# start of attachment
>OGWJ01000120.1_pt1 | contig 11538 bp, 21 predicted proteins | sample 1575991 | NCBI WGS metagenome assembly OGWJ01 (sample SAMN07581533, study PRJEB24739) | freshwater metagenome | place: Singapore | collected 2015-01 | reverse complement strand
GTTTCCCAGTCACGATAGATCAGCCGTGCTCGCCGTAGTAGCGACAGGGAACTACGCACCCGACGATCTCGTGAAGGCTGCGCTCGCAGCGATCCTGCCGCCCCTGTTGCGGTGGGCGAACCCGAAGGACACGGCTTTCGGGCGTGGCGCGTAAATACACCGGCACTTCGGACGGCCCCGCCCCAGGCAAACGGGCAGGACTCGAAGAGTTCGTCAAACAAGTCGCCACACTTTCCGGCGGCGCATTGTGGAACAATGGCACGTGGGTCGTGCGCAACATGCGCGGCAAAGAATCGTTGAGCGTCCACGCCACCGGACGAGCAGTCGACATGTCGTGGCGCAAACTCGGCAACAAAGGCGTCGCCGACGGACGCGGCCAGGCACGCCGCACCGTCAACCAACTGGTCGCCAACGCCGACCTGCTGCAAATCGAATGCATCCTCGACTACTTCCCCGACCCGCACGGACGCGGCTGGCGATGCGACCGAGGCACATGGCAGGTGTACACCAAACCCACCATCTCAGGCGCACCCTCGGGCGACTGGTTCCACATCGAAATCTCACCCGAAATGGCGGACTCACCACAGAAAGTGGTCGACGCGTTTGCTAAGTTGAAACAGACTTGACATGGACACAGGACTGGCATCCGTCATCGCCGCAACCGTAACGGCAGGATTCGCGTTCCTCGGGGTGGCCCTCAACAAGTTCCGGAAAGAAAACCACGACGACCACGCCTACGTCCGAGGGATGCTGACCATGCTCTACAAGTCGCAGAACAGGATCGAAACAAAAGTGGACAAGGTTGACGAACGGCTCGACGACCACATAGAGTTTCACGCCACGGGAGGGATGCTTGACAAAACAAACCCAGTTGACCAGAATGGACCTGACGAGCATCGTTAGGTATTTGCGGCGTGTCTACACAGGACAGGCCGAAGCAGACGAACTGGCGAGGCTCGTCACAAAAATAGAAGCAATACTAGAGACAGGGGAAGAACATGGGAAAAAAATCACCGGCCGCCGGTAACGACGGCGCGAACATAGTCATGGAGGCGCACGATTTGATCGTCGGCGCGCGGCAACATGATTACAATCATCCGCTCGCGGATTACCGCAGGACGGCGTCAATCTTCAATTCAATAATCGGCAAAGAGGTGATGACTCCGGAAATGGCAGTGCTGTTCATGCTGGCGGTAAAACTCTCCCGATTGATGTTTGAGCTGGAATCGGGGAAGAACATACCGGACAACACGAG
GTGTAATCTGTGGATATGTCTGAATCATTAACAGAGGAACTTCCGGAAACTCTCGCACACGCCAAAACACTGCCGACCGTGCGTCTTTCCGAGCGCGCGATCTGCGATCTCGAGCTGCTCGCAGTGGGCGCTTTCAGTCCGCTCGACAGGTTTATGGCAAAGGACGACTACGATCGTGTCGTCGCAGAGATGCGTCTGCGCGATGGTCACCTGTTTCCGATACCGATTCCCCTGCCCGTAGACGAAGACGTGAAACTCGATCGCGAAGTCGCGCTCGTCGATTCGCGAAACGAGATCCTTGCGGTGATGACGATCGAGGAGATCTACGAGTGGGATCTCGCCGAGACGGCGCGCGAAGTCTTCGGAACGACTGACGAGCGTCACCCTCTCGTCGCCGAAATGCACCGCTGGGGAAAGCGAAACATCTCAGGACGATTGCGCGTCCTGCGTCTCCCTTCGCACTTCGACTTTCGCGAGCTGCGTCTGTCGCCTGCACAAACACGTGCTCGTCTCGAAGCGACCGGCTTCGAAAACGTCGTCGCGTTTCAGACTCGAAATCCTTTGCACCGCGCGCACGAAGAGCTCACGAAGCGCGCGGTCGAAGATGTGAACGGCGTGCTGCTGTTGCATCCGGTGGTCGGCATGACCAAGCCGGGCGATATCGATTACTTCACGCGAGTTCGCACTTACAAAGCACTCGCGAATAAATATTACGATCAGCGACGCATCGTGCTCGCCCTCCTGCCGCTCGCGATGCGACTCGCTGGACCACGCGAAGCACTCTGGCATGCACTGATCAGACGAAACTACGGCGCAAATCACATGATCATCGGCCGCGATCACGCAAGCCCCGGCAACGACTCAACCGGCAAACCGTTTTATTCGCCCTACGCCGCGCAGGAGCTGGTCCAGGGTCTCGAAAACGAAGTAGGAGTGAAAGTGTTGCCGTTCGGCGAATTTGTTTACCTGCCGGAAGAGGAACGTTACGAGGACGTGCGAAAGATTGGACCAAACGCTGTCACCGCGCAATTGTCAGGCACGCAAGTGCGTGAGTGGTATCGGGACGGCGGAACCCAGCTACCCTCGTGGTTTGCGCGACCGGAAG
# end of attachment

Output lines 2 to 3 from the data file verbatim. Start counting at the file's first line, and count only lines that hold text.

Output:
GTTTCCCAGTCACGATAGATCAGCCGTGCTCGCCGTAGTAGCGACAGGGAACTACGCACCCGACGATCTCGTGAAGGCTGCGCTCGCAGCGATCCTGCCGCCCCTGTTGCGGTGGGCGAACCCGAAGGACACGGCTTTCGGGCGTGGCGCGTAAATACACCGGCACTTCGGACGGCCCCGCCCCAGGCAAACGGGCAGGACTCGAAGAGTTCGTCAAACAAGTCGCCACACTTTCCGGCGGCGCATTGTGGAACAATGGCACGTGGGTCGTGCGCAACATGCGCGGCAAAGAATCGTTGAGCGTCCACGCCACCGGACGAGCAGTCGACATGTCGTGGCGCAAACTCGGCAACAAAGGCGTCGCCGACGGACGCGGCCAGGCACGCCGCACCGTCAACCAACTGGTCGCCAACGCCGACCTGCTGCAAATCGAATGCATCCTCGACTACTTCCCCGACCCGCACGGACGCGGCTGGCGATGCGACCGAGGCACATGGCAGGTGTACACCAAACCCACCATCTCAGGCGCACCCTCGGGCGACTGGTTCCACATCGAAATCTCACCCGAAATGGCGGACTCACCACAGAAAGTGGTCGACGCGTTTGCTAAGTTGAAACAGACTTGACATGGACACAGGACTGGCATCCGTCATCGCCGCAACCGTAACGGCAGGATTCGCGTTCCTCGGGGTGGCCCTCAACAAGTTCCGGAAAGAAAACCACGACGACCACGCCTACGTCCGAGGGATGCTGACCATGCTCTACAAGTCGCAGAACAGGATCGAAACAAAAGTGGACAAGGTTGACGAACGGCTCGACGACCACATAGAGTTTCACGCCACGGGAGGGATGCTTGACAAAACAAACCCAGTTGACCAGAATGGACCTGACGAGCATCGTTAGGTATTTGCGGCGTGTCTACACAGGACAGGCCGAAGCAGACGAACTGGCGAGGCTCGTCACAAAAATAGAAGCAATACTAGAGACAGGGGAAGAACATGGGAAAAAAATCACCGGCCGCCGGTAACGACGGCGCGAACATAGTCATGGAGGCGCACGATTTGATCGTCGGCGCGCGGCAACATGATTACAATCATCCGCTCGCGGATTACCGCAGGACGGCGTCAATCTTCAATTCAATAATCGGCAAAGAGGTGATGACTCCGGAAATGGCAGTGCTGTTCATGCTGGCGGTAAAACTCTCCCGATTGATGTTTGAGCTGGAATCGGGGAAGAACATACCGGACAACACGAG
GTGTAATCTGTGGATATGTCTGAATCATTAACAGAGGAACTTCCGGAAACTCTCGCACACGCCAAAACACTGCCGACCGTGCGTCTTTCCGAGCGCGCGATCTGCGATCTCGAGCTGCTCGCAGTGGGCGCTTTCAGTCCGCTCGACAGGTTTATGGCAAAGGACGACTACGATCGTGTCGTCGCAGAGATGCGTCTGCGCGATGGTCACCTGTTTCCGATACCGATTCCCCTGCCCGTAGACGAAGACGTGAAACTCGATCGCGAAGTCGCGCTCGTCGATTCGCGAAACGAGATCCTTGCGGTGATGACGATCGAGGAGATCTACGAGTGGGATCTCGCCGAGACGGCGCGCGAAGTCTTCGGAACGACTGACGAGCGTCACCCTCTCGTCGCCGAAATGCACCGCTGGGGAAAGCGAAACATCTCAGGACGATTGCGCGTCCTGCGTCTCCCTTCGCACTTCGACTTTCGCGAGCTGCGTCTGTCGCCTGCACAAACACGTGCTCGTCTCGAAGCGACCGGCTTCGAAAACGTCGTCGCGTTTCAGACTCGAAATCCTTTGCACCGCGCGCACGAAGAGCTCACGAAGCGCGCGGTCGAAGATGTGAACGGCGTGCTGCTGTTGCATCCGGTGGTCGGCATGACCAAGCCGGGCGATATCGATTACTTCACGCGAGTTCGCACTTACAAAGCACTCGCGAATAAATATTACGATCAGCGACGCATCGTGCTCGCCCTCCTGCCGCTCGCGATGCGACTCGCTGGACCACGCGAAGCACTCTGGCATGCACTGATCAGACGAAACTACGGCGCAAATCACATGATCATCGGCCGCGATCACGCAAGCCCCGGCAACGACTCAACCGGCAAACCGTTTTATTCGCCCTACGCCGCGCAGGAGCTGGTCCAGGGTCTCGAAAACGAAGTAGGAGTGAAAGTGTTGCCGTTCGGCGAATTTGTTTACCTGCCGGAAGAGGAACGTTACGAGGACGTGCGAAAGATTGGACCAAACGCTGTCACCGCGCAATTGTCAGGCACGCAAGTGCGTGAGTGGTATCGGGACGGCGGAACCCAGCTACCCTCGTGGTTTGCGCGACCGGAAG